In his Mishne Torah, Maimonides dedicates ten chapters to the subject of Teshuba (repentance). In those chapters he describes and explains the technical issues involved in the process of repentance. He deals in length with the idea of freedom of choice and its relationship to Teshuba, and most interestingly, he clarifies the Jewish view on afterlife and the World to come ('olam-habba). On the last chapter he elaborates on the proper way to serve God: if we should serve God expecting a reward or out of our unconditional love for Him. In this month, Elul, I will try B'H to cover some of these important issues.
At the very beginning of Hilkhot Teshuba (The Laws of Teshuba 1:1) Maimonides clarifies that Teshuba, understood as: 1.Admission of our wrong behavior. 2. Repentance and 3. Resolution to change our behavior, is a prerequisite for the performance of the Mitzvah which is explicit in the Torah: the Viduy, or "confession".
"When one repents and returns from his sin, he must confess before God... as it is written: (bamidbar 5:6) "...and they shall confess the sin that they committed". This refers to a oral confession. This confession is positive commandment".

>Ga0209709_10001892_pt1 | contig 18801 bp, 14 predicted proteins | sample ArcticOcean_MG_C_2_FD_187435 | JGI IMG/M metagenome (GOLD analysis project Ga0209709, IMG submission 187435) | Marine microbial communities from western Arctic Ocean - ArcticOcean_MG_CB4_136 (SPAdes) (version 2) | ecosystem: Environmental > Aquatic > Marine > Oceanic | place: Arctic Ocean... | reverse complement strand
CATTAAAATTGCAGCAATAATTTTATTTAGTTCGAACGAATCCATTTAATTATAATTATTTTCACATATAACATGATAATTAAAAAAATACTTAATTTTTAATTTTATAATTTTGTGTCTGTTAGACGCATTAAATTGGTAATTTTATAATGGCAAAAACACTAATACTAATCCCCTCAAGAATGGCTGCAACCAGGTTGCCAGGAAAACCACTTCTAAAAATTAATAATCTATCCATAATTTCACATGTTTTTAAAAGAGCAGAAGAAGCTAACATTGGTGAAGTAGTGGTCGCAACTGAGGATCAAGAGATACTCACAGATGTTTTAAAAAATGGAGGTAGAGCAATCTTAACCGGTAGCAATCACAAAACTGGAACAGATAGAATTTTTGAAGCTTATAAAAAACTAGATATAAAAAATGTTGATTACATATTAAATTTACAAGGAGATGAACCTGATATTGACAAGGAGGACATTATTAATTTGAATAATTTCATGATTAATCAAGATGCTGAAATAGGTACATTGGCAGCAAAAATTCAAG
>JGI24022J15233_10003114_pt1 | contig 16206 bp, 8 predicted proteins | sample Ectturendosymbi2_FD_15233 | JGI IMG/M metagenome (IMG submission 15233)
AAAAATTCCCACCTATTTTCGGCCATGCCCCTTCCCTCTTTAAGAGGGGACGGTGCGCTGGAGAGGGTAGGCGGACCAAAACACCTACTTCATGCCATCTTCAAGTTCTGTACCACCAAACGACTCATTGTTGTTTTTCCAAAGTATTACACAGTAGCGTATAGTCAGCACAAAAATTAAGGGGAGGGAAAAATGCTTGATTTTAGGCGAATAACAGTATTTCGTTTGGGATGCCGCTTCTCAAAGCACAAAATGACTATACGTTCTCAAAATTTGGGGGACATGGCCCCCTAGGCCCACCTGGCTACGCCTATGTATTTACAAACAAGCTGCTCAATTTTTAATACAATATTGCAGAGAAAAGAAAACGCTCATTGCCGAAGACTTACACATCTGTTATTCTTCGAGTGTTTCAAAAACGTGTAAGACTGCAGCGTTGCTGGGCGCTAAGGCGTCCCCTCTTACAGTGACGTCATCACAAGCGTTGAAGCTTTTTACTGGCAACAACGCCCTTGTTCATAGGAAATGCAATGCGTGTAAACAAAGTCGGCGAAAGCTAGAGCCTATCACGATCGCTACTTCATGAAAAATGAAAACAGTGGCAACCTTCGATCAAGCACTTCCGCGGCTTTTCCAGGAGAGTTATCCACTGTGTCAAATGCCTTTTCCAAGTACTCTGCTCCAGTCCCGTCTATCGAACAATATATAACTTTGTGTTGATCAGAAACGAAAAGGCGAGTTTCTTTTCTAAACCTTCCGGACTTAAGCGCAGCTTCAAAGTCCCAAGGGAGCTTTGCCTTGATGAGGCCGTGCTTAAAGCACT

Oral or verbal confession is said to the exclusion of a mental confession. Similar to psychoanalysis, where the patient begins his metal healing when he or she is able to articulate his trauma, in the process of Teshuba, we reach the level of 'admission of our sins' only when we are able to articulate our transgressions with words, not with thoughts. Bad habits might remain forever in our subconscious mind unless we articulate them.
Confessing and verbalizing is the ultimate way of admitting our mistakes, which is the most important step we must take to arrive to the goal of the Teshuba process: positive behavioral change.
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